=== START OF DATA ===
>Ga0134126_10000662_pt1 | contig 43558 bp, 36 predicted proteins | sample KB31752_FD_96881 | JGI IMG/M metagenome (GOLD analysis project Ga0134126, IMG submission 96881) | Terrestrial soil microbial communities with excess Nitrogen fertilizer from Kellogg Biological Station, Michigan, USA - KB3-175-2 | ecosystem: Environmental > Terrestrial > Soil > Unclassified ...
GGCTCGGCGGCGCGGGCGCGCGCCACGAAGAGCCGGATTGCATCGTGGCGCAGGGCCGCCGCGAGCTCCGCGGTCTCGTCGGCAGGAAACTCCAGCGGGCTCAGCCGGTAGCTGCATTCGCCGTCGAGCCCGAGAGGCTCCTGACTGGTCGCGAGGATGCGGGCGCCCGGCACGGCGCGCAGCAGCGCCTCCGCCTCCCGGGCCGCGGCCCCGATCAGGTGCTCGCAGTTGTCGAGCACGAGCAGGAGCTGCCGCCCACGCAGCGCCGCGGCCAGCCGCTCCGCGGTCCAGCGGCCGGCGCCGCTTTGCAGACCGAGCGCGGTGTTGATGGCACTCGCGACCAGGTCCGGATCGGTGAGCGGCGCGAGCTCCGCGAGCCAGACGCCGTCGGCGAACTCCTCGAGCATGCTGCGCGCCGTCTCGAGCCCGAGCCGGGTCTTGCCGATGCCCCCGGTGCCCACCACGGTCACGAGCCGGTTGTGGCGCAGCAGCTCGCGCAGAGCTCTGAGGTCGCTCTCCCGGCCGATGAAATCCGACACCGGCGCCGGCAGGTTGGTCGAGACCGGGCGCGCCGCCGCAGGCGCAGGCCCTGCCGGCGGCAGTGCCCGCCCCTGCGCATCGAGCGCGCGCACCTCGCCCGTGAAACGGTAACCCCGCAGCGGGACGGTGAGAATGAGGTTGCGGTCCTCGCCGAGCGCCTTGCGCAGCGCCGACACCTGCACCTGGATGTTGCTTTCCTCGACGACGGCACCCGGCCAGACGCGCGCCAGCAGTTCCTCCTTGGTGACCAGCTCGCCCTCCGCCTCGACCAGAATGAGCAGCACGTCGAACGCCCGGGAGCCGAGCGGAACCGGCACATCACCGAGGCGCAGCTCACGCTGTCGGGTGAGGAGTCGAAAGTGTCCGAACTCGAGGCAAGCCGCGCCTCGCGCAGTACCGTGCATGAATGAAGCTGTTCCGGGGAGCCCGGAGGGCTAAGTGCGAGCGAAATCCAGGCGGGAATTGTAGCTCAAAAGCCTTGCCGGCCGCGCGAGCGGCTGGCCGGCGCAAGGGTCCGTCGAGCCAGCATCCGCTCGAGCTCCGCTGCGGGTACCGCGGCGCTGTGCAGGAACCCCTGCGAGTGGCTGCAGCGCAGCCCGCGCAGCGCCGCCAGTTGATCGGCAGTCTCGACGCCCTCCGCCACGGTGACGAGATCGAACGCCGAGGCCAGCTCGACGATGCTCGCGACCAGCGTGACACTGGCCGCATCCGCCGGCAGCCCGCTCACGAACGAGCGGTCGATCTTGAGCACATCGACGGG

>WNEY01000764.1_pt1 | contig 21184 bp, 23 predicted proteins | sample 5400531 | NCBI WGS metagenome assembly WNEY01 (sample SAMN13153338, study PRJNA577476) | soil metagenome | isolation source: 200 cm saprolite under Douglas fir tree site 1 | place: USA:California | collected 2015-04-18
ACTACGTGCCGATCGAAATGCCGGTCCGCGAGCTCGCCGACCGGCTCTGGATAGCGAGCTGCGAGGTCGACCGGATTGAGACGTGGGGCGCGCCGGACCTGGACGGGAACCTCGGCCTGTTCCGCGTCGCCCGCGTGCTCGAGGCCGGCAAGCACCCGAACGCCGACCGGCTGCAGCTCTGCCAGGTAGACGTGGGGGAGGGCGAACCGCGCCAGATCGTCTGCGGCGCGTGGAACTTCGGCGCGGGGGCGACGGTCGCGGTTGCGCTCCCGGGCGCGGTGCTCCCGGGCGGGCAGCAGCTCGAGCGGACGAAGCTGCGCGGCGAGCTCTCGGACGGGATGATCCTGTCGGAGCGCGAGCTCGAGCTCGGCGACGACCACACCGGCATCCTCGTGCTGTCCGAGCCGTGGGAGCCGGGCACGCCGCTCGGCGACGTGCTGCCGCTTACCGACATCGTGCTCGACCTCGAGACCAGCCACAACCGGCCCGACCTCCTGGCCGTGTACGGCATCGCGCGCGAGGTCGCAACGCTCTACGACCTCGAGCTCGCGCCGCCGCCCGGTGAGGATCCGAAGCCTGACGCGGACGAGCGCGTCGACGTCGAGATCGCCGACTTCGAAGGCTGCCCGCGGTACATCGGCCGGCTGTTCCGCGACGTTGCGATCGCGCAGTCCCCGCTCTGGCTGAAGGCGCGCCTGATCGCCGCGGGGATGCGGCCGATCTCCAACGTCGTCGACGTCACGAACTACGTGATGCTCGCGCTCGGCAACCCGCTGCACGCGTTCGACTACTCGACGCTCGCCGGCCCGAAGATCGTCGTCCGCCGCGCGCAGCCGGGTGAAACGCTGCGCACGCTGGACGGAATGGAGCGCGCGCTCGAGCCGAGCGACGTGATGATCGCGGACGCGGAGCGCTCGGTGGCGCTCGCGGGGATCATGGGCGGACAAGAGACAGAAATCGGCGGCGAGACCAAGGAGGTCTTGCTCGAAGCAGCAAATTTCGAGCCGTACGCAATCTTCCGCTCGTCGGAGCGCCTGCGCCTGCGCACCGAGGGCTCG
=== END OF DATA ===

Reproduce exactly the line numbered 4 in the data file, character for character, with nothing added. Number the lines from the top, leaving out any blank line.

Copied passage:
ACTACGTGCCGATCGAAATGCCGGTCCGCGAGCTCGCCGACCGGCTCTGGATAGCGAGCTGCGAGGTCGACCGGATTGAGACGTGGGGCGCGCCGGACCTGGACGGGAACCTCGGCCTGTTCCGCGTCGCCCGCGTGCTCGAGGCCGGCAAGCACCCGAACGCCGACCGGCTGCAGCTCTGCCAGGTAGACGTGGGGGAGGGCGAACCGCGCCAGATCGTCTGCGGCGCGTGGAACTTCGGCGCGGGGGCGACGGTCGCGGTTGCGCTCCCGGGCGCGGTGCTCCCGGGCGGGCAGCAGCTCGAGCGGACGAAGCTGCGCGGCGAGCTCTCGGACGGGATGATCCTGTCGGAGCGCGAGCTCGAGCTCGGCGACGACCACACCGGCATCCTCGTGCTGTCCGAGCCGTGGGAGCCGGGCACGCCGCTCGGCGACGTGCTGCCGCTTACCGACATCGTGCTCGACCTCGAGACCAGCCACAACCGGCCCGACCTCCTGGCCGTGTACGGCATCGCGCGCGAGGTCGCAACGCTCTACGACCTCGAGCTCGCGCCGCCGCCCGGTGAGGATCCGAAGCCTGACGCGGACGAGCGCGTCGACGTCGAGATCGCCGACTTCGAAGGCTGCCCGCGGTACATCGGCCGGCTGTTCCGCGACGTTGCGATCGCGCAGTCCCCGCTCTGGCTGAAGGCGCGCCTGATCGCCGCGGGGATGCGGCCGATCTCCAACGTCGTCGACGTCACGAACTACGTGATGCTCGCGCTCGGCAACCCGCTGCACGCGTTCGACTACTCGACGCTCGCCGGCCCGAAGATCGTCGTCCGCCGCGCGCAGCCGGGTGAAACGCTGCGCACGCTGGACGGAATGGAGCGCGCGCTCGAGCCGAGCGACGTGATGATCGCGGACGCGGAGCGCTCGGTGGCGCTCGCGGGGATCATGGGCGGACAAGAGACAGAAATCGGCGGCGAGACCAAGGAGGTCTTGCTCGAAGCAGCAAATTTCGAGCCGTACGCAATCTTCCGCTCGTCGGAGCGCCTGCGCCTGCGCACCGAGGGCTCG